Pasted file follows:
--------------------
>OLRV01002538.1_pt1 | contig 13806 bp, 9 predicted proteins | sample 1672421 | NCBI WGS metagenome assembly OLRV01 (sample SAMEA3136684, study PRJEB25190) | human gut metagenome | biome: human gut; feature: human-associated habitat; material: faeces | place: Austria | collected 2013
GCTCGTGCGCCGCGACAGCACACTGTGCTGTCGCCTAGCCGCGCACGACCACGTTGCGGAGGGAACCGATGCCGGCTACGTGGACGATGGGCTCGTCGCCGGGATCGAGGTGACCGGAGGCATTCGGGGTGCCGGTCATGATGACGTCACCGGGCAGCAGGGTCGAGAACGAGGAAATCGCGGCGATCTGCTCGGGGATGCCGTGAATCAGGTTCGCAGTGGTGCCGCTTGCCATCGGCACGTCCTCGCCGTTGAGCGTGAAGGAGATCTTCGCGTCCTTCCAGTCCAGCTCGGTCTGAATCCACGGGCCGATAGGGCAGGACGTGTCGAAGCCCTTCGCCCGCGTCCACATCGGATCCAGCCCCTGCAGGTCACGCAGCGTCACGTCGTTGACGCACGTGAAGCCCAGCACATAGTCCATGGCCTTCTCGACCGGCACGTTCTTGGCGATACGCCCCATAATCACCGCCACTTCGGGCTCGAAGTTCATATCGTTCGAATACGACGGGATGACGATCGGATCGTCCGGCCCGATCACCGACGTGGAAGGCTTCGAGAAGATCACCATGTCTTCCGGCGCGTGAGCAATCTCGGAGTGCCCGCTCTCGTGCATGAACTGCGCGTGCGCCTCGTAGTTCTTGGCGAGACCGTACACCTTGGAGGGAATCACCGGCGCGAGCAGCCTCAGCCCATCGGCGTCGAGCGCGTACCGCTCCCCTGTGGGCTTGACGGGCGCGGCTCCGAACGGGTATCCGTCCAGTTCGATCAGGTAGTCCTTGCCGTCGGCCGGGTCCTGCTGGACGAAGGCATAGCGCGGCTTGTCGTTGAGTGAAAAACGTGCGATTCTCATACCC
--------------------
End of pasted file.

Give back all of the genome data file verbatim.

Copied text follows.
>OLRV01002538.1_pt1 | contig 13806 bp, 9 predicted proteins | sample 1672421 | NCBI WGS metagenome assembly OLRV01 (sample SAMEA3136684, study PRJEB25190) | human gut metagenome | biome: human gut; feature: human-associated habitat; material: faeces | place: Austria | collected 2013
GCTCGTGCGCCGCGACAGCACACTGTGCTGTCGCCTAGCCGCGCACGACCACGTTGCGGAGGGAACCGATGCCGGCTACGTGGACGATGGGCTCGTCGCCGGGATCGAGGTGACCGGAGGCATTCGGGGTGCCGGTCATGATGACGTCACCGGGCAGCAGGGTCGAGAACGAGGAAATCGCGGCGATCTGCTCGGGGATGCCGTGAATCAGGTTCGCAGTGGTGCCGCTTGCCATCGGCACGTCCTCGCCGTTGAGCGTGAAGGAGATCTTCGCGTCCTTCCAGTCCAGCTCGGTCTGAATCCACGGGCCGATAGGGCAGGACGTGTCGAAGCCCTTCGCCCGCGTCCACATCGGATCCAGCCCCTGCAGGTCACGCAGCGTCACGTCGTTGACGCACGTGAAGCCCAGCACATAGTCCATGGCCTTCTCGACCGGCACGTTCTTGGCGATACGCCCCATAATCACCGCCACTTCGGGCTCGAAGTTCATATCGTTCGAATACGACGGGATGACGATCGGATCGTCCGGCCCGATCACCGACGTGGAAGGCTTCGAGAAGATCACCATGTCTTCCGGCGCGTGAGCAATCTCGGAGTGCCCGCTCTCGTGCATGAACTGCGCGTGCGCCTCGTAGTTCTTGGCGAGACCGTACACCTTGGAGGGAATCACCGGCGCGAGCAGCCTCAGCCCATCGGCGTCGAGCGCGTACCGCTCCCCTGTGGGCTTGACGGGCGCGGCTCCGAACGGGTATCCGTCCAGTTCGATCAGGTAGTCCTTGCCGTCGGCCGGGTCCTGCTGGACGAAGGCATAGCGCGGCTTGTCGTTGAGTGAAAAACGTGCGATTCTCATACCC